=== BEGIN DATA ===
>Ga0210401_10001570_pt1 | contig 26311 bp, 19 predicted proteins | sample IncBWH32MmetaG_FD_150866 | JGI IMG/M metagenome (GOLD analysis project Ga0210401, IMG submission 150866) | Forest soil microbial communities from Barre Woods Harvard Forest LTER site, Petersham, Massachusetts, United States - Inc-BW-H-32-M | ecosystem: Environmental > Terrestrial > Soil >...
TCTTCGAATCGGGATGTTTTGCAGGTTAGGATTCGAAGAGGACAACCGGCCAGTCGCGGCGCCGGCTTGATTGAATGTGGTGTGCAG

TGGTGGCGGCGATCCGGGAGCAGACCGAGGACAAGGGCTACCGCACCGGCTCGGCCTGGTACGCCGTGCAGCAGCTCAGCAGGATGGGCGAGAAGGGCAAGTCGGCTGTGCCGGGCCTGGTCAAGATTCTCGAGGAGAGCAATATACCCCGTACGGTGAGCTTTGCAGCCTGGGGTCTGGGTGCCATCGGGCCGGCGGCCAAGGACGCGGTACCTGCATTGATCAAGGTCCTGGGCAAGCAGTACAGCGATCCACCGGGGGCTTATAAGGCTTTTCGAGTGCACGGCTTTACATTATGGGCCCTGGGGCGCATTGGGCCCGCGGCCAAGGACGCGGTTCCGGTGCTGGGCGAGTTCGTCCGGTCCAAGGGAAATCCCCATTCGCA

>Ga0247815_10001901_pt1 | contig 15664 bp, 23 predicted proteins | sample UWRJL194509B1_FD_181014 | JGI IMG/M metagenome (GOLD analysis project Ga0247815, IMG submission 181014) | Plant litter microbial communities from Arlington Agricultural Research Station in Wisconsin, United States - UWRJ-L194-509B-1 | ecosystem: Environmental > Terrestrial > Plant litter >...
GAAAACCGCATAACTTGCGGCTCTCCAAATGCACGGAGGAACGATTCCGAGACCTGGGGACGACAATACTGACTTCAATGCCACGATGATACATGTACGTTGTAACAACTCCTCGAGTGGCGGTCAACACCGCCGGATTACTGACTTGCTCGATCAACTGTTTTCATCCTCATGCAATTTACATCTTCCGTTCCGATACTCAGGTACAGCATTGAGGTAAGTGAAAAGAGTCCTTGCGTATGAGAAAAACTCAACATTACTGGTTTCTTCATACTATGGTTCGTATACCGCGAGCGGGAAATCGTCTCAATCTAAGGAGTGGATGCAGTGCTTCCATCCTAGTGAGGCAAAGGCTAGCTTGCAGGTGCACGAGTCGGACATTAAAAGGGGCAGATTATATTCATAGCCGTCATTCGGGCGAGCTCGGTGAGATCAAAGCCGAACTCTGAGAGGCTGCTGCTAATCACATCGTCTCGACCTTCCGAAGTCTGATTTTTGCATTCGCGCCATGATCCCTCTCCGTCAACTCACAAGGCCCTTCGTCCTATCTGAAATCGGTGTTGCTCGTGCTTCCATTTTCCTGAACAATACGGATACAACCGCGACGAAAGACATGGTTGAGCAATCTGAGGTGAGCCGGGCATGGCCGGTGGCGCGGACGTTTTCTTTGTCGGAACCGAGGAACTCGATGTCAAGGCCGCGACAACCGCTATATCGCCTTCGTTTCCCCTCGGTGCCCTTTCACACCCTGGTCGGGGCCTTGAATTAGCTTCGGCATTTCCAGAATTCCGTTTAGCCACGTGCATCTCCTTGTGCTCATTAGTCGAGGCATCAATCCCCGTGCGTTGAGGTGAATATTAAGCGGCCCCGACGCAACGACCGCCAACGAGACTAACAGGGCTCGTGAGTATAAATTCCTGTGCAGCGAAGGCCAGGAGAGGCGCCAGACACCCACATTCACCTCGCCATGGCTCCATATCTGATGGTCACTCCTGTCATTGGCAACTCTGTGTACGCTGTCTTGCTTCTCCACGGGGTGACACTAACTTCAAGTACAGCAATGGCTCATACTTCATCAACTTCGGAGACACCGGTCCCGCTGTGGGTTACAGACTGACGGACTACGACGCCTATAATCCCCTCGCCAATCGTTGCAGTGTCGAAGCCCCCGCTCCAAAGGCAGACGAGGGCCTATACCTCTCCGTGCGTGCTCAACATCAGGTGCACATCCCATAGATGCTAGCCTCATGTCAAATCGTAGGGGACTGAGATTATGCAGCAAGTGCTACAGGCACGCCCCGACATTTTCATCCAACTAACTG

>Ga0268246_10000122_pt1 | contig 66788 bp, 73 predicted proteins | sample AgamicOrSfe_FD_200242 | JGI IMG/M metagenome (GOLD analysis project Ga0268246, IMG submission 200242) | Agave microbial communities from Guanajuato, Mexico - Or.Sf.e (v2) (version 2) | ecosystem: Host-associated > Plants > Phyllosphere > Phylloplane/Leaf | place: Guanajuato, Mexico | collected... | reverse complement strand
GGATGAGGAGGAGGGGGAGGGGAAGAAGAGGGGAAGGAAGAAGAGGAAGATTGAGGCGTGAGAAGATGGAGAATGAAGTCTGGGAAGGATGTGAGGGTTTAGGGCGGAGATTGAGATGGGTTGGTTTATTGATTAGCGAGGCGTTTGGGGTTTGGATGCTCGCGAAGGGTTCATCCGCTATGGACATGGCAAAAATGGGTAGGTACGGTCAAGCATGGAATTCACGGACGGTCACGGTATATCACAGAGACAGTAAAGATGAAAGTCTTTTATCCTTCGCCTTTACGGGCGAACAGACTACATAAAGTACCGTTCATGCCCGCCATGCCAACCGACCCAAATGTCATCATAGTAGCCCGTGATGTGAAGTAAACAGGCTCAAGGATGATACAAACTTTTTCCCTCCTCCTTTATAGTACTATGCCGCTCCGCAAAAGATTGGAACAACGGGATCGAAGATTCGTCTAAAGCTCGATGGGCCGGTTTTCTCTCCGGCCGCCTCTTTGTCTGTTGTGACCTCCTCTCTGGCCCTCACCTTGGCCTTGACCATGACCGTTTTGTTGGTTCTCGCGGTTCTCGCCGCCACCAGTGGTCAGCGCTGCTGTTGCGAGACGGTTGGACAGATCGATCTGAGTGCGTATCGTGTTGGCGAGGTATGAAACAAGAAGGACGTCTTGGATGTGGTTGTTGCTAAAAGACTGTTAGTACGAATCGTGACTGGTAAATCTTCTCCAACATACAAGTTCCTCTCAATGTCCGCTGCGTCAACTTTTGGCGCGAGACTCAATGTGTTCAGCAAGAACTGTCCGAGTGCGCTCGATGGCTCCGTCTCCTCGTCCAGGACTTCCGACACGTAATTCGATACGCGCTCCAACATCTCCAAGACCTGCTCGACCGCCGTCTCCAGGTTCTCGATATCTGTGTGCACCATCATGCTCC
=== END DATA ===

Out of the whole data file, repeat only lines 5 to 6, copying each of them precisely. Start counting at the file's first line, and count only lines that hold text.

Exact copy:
GAAAACCGCATAACTTGCGGCTCTCCAAATGCACGGAGGAACGATTCCGAGACCTGGGGACGACAATACTGACTTCAATGCCACGATGATACATGTACGTTGTAACAACTCCTCGAGTGGCGGTCAACACCGCCGGATTACTGACTTGCTCGATCAACTGTTTTCATCCTCATGCAATTTACATCTTCCGTTCCGATACTCAGGTACAGCATTGAGGTAAGTGAAAAGAGTCCTTGCGTATGAGAAAAACTCAACATTACTGGTTTCTTCATACTATGGTTCGTATACCGCGAGCGGGAAATCGTCTCAATCTAAGGAGTGGATGCAGTGCTTCCATCCTAGTGAGGCAAAGGCTAGCTTGCAGGTGCACGAGTCGGACATTAAAAGGGGCAGATTATATTCATAGCCGTCATTCGGGCGAGCTCGGTGAGATCAAAGCCGAACTCTGAGAGGCTGCTGCTAATCACATCGTCTCGACCTTCCGAAGTCTGATTTTTGCATTCGCGCCATGATCCCTCTCCGTCAACTCACAAGGCCCTTCGTCCTATCTGAAATCGGTGTTGCTCGTGCTTCCATTTTCCTGAACAATACGGATACAACCGCGACGAAAGACATGGTTGAGCAATCTGAGGTGAGCCGGGCATGGCCGGTGGCGCGGACGTTTTCTTTGTCGGAACCGAGGAACTCGATGTCAAGGCCGCGACAACCGCTATATCGCCTTCGTTTCCCCTCGGTGCCCTTTCACACCCTGGTCGGGGCCTTGAATTAGCTTCGGCATTTCCAGAATTCCGTTTAGCCACGTGCATCTCCTTGTGCTCATTAGTCGAGGCATCAATCCCCGTGCGTTGAGGTGAATATTAAGCGGCCCCGACGCAACGACCGCCAACGAGACTAACAGGGCTCGTGAGTATAAATTCCTGTGCAGCGAAGGCCAGGAGAGGCGCCAGACACCCACATTCACCTCGCCATGGCTCCATATCTGATGGTCACTCCTGTCATTGGCAACTCTGTGTACGCTGTCTTGCTTCTCCACGGGGTGACACTAACTTCAAGTACAGCAATGGCTCATACTTCATCAACTTCGGAGACACCGGTCCCGCTGTGGGTTACAGACTGACGGACTACGACGCCTATAATCCCCTCGCCAATCGTTGCAGTGTCGAAGCCCCCGCTCCAAAGGCAGACGAGGGCCTATACCTCTCCGTGCGTGCTCAACATCAGGTGCACATCCCATAGATGCTAGCCTCATGTCAAATCGTAGGGGACTGAGATTATGCAGCAAGTGCTACAGGCACGCCCCGACATTTTCATCCAACTAACTG

>Ga0268246_10000122_pt1 | contig 66788 bp, 73 predicted proteins | sample AgamicOrSfe_FD_200242 | JGI IMG/M metagenome (GOLD analysis project Ga0268246, IMG submission 200242) | Agave microbial communities from Guanajuato, Mexico - Or.Sf.e (v2) (version 2) | ecosystem: Host-associated > Plants > Phyllosphere > Phylloplane/Leaf | place: Guanajuato, Mexico | collected... | reverse complement strand